What do you see? A skinny spit of land, or an endless horizon of blue?
Layers of clothing on these almost spring days that start out scrape-the-windshield and turn to shirtsleeve-lunch. Put them on, and take them off.
Layers of hair blowing down to the salon floor, revealing a head shape and a lightness of being that's been absent for a while. Take it off and leave it there.
Layers of grounding in a meditation session, building from a feeling of calm in one room and expanding to a sense of peace sent to the whole world. Start with one, and go to the next.
I realize as I write that everything is layers. From the recipe I'm following to the life I'm creating, it happens one step at a time, one level at a time. One cannot exist without the other. Leave out layers and things start to crumble.
Start with one layer and see where it goes. But to grow, either by reducing or by adding? You have to START.
Choose you. Unleash possible. START.
Some group or another published a list of the most influential people in health and fitness for 2013, and though I have some issues with some of the people on there (Dr. Phil? Really?) and have heard of less than half of the others, it pleased me no end to see some of my personal favorites make the cut.
Shaun T. Insanity, T25. Motivation oozing from his Instagram and Facebook posts.
Tony Horton. The man behind the P90X (and all its variations) brand. He’s 55 and corny as heck, but there is no question that his workouts are effective effective effective.
Chalene Johnson, creator of my all-time favorite workout Chalene Extreme. She’s inspiring, motivating, and down-to-earth real despite her very hard-earned success. I would follow her anywhere.
Michael Pollan (of course) – what foodie can resist him? Mark Bittman, for the same reason.
Jonathan Fields, whose inclusion was interesting to me, as his work is in the “life balance” kind of health as opposed to the more traditional “eat right and sweat a lot” advice.
I posted this list on my Facebook wall, where a friend promptly fired back, “Where are you? This is BS!” Which I took as a huge compliment, even though he later on said he’d posted that on the wrong wall.
But it did make me think. Who are our personal gurus, the people we look to for advice and inspiration? I thought I’d share mine here, in no particular order. And yes, I’m focusing on the “health and fitness” angle, though I’ll include the Jonathan Fields definition here too.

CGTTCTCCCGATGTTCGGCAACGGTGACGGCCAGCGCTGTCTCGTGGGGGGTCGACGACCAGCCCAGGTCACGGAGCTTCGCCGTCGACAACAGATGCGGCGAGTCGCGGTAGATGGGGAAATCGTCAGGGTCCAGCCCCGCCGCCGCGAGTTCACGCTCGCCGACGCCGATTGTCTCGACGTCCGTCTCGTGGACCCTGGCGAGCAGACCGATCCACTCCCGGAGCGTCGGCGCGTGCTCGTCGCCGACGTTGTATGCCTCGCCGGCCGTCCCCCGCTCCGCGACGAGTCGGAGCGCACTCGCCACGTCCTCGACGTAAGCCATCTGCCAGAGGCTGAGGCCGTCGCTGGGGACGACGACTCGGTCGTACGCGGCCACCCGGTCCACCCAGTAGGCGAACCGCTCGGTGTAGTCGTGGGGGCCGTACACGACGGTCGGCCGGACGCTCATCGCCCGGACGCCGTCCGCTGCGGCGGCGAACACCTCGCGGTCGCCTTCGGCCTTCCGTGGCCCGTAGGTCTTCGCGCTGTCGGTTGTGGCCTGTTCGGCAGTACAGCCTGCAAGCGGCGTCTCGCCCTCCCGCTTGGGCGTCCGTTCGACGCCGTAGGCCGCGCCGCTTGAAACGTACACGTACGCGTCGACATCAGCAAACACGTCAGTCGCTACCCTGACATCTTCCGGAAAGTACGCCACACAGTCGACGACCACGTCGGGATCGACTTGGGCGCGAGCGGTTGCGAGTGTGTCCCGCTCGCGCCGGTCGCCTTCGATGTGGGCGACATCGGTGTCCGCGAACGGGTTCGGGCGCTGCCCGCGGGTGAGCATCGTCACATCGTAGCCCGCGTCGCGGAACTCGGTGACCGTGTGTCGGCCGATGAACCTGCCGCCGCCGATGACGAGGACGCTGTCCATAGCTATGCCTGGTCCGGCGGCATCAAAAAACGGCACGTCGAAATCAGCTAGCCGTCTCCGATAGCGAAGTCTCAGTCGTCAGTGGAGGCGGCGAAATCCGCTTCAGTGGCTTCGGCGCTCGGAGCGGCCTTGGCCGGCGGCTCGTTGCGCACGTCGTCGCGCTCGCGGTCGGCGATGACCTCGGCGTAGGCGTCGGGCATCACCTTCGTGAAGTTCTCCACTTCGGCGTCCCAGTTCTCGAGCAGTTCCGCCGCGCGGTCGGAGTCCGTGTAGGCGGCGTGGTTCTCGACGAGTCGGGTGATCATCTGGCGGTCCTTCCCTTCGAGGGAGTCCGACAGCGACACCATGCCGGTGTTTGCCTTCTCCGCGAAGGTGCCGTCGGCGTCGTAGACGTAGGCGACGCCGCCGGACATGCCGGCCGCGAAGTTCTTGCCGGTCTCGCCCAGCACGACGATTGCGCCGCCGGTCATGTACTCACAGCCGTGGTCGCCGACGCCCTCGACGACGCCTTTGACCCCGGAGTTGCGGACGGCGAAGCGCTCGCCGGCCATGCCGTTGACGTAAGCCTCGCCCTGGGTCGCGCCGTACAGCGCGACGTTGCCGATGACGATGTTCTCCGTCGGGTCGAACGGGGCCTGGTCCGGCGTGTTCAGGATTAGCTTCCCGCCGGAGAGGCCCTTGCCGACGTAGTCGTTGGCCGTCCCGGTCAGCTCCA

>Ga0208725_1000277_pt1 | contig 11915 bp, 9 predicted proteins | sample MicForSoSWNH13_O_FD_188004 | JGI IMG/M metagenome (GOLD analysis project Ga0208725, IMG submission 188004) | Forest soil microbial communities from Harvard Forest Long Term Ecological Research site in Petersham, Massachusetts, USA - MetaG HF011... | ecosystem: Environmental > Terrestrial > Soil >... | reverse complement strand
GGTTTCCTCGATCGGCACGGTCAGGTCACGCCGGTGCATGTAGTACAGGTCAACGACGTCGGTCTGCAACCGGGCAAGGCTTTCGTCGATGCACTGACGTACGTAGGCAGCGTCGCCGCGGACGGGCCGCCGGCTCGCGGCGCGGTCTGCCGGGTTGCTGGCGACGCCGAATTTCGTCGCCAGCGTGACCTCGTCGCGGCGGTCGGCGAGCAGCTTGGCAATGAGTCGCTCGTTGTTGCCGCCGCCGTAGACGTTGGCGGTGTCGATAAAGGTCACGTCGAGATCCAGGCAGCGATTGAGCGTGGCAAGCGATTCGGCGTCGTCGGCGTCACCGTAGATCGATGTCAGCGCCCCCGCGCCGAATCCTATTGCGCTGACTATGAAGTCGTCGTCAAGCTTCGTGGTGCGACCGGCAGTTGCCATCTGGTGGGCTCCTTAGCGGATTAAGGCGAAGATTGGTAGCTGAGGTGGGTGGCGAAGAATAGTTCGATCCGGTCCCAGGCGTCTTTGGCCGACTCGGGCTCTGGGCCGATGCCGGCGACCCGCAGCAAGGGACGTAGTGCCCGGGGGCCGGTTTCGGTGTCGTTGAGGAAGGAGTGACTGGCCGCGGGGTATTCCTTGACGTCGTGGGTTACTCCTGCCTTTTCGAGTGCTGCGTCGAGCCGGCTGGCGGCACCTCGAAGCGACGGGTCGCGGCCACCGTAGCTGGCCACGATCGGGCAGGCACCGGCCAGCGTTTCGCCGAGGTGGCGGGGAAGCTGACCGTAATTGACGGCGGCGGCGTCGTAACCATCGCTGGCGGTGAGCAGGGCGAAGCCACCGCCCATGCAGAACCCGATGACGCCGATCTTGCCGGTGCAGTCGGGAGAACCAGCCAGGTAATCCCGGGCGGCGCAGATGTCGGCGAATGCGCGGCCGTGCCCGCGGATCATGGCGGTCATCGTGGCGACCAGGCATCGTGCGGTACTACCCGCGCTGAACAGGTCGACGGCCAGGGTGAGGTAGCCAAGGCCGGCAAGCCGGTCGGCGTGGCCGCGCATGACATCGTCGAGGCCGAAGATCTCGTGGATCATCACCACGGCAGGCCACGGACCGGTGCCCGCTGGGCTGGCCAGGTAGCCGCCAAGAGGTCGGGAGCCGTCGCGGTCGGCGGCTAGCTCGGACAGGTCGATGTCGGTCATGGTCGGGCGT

- Tricia Lucas. Tricia is a friend of mine here in Charlottesville, very knowledgeable about nutrition and alternative therapies. When I have a question about vitamins and nutrients, she’s my absolute GO TO.
- Lindsey Neal. Another neighbor (and a Hospice doc to boot), Lindsey manages to infuse everything she does with excitement and energy. She is CONSTANTLY positive and upbeat, and I look to her for a dose of “rah rah” when I need it.
- Jen Lucas. I’ve known Jen for a long time (we were sorority sisters together at UVA) and my respect for her has only grown. Her work these days is in helping people find balance in their lives, or really helping people see the balance in their lives – and she helps me immensely every day, whether she knows it or not.
- My challengers. Every time I work with a group of people to increase their fitness levels, I am humbled and inspired. This group right now is no exception. They’re working with all kinds of obstacles, from time constraints to money constraints to physical constraints, yet every day they are going after their health doggedly. They’re sharing what’s working and what’s not, and they are lifting each other (and themselves) up in the process.
- Walker Thornton. Walker is a sex blogger who’s also in a writing group with me. Her posts make me think, challenge my expectations, and ultimately have opened my eyes to an aspect of my health that I wasn’t exactly comfortable being aware of.
There may be more that I’m leaving off the list, but for now, these women are my inspiration. Who is on YOUR list?
I posted these pics of my progress to date on Facebook the other day, which engendered an interesting discussion among people who don’t normally engage with my posts other than a “like.” There were the “WOW” and “you’re so brave” comments (probably because those first pics are in my underwear), but then we got into the meat of the whole thing.
Someone said “Hard work pays off.”
My response? “Consistency and forgiveness – one day at a time.”